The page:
You likely already know that a deed will transfer ownership of the property to you if you decide to purchase it. But did you realize that there are various deed kinds with varying degrees of defense against third-party claims? It is crucial that you comprehend the many kinds of acts and how they differ to determine the level of protection you will receive. We’ll go into more detail about the Special Warranty Deed vs. General Warranty Deed in Texas and when each is utilized in this piece.

What Is a Special Warranty Deed?

A special warranty deed is a real estate deed in which the grantor—the seller of the property—warrants only against things that happened while they owned the property. In other words, the grantor makes no promises regarding clear title issues that existed before they possessed the property.

How a Special Warranty Deed Works

The most frequent usage of special warranty deeds is in commercial real estate transactions. A general warranty deed is typically used in transactions involving single-family homes and other residential real estates. The general warranty deed must be used, according to several mortgage lenders.

Different states have different names for special warranty deeds, including covenant deed, grant deed, and limited warranty deed. Only the time the seller had possession of the property under a specific warranty deed is covered by the guarantee. Defects in a free-and-clear title that might have existed before the seller’s ownership are not covered by special warranty deeds.

As a result, the grantor of special warranty deeds is solely accountable for issues with the title that they created when they were the property’s owner. Any problems resulting from the prior owners are taken on by the grantee.

Special Warranty Deed Texas

A limited warranty of title is offered by the Texas special warranty deed form. With special warranty deeds, the party transferring the property assures that he or she has not taken any actions that could result in title issues, but he or she makes no representations of any events that may have occurred before the transfer. A special warranty deed is frequently used in Texas:

  • To transfer assets to a trust that the transferor controls or receives benefits from, such as a living trust;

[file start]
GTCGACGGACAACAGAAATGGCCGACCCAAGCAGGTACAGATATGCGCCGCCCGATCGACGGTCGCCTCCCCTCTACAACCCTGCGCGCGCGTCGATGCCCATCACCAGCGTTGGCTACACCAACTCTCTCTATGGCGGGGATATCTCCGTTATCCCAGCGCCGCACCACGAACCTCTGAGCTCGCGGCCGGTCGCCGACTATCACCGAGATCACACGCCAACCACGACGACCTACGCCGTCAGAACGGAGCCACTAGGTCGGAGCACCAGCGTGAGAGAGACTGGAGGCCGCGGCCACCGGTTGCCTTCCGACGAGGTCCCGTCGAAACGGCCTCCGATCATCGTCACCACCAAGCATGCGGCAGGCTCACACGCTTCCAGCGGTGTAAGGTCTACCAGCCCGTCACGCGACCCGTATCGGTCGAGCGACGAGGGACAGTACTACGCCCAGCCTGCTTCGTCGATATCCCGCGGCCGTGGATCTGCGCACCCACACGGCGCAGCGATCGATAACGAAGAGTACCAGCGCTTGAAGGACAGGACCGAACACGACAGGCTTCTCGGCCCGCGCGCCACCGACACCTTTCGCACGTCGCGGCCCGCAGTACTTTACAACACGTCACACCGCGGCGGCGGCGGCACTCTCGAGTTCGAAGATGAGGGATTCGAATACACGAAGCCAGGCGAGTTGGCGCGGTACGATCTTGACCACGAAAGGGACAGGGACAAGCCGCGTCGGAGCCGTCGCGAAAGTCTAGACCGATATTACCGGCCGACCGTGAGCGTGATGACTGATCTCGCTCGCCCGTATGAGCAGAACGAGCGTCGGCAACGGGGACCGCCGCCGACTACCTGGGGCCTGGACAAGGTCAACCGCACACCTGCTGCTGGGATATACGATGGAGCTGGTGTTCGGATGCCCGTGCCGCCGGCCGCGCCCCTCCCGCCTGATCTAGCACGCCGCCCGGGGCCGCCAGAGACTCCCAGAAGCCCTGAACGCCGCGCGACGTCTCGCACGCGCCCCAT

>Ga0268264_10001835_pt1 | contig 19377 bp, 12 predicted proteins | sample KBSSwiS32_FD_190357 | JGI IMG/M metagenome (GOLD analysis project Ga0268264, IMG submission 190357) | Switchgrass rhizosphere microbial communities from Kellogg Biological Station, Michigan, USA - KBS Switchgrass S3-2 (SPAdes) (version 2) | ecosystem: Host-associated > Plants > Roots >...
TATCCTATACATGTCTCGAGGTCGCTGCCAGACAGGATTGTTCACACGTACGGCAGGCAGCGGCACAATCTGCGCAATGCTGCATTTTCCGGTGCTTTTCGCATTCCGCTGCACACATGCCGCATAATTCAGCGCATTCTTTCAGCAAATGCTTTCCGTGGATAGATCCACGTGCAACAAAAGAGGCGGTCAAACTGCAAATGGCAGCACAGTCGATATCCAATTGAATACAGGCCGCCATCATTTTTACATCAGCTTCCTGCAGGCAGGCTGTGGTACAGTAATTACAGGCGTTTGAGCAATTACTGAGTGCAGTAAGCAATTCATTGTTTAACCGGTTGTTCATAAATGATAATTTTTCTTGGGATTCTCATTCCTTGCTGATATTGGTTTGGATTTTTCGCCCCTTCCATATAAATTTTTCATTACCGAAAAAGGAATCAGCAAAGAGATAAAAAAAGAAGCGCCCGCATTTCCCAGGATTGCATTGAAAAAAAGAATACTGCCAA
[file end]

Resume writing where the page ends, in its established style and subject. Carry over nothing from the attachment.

• To transfer assets to a corporation owned by the transferor, such as a limited liability company;
  • For the sale of real estate that is either commercial or multifamily;
  • To transfer ownership of a property to a new owner who does not care about the limited warranty of title and is acquiring title insurance on the property; or
  • In any other situation where the current owner does not wish to be held legally liable for title issues that existed before their ownership of the property.

To be considered a special warranty deed in Texas, the document must contain specific text. Our deed preparation service automatically includes this phrase, which is legal in every county in Texas.

How a Texas Special Warranty Deed Form Works

It is possible to transfer Texas real estate with a limited guarantee of title using a Texas special warranty deed form. The Texas special warranty deed form’s warranty of title is restricted in that it only applies to the time when the preceding owner—the person signing the deed—owned the property. Prior owners offer no guarantees regarding what may have occurred before they possessed the property when they sign the special warranty deeds, but they do guarantee that they have not done anything that could result in title issues.

Texas Special Warranty Deeds by Other Names

Different names are given to deeds that offer a limited warranty of title depending on the state. The phrase “special warranty deed” is used in Texas and the majority of other states. But different states exist. A statutory warranty deed is a type of deed that is used in Alabama to grant a limited warranty of title. It is known as a “grant deed” in California. A covenant deed is what it is known as in Michigan. Additionally, it is known as limited warranty deeds in some states. Despite their differences, these phrases all relate to the same kind of action.

How to Draft a Special Warranty Deed in Texas

An example form for general warranty deeds is provided in Section 5.022 of the Texas Property Code. However, the parties are free to modify the deeds by adding new terms. In actuality, this form serves as the basis for both special and generic warranty deeds. The “give, sell, and convey” language in the vesting paragraph and the warranty clause are the main components. Special warranty deeds must be used to limit the warranty to the time of the signing of the deeds owning the property.

A special warranty deed must include all the components of other Texas deeds in addition to the correct vesting and warranty language. These components consist of a legitimate legal description, a declaration of consideration, and an explanation of how co-owners will hold title. The deed must also include the requisite notice of confidentiality rights and comply with all font size and page format standards set forth by Texas law. According to Texas law, the deed must also be signed and notarized.

Each Texas special warranty deed must be carefully designed to adhere to all requirements. Even small linguistic variations can have a big impact on the law. Our Deeds Generator creates special warranty deeds that adhere to Texas law and are acceptable for recording in all Texas counties since they were created by licensed Texas attorneys.

Special Warranty Deed vs. General Warranty Deed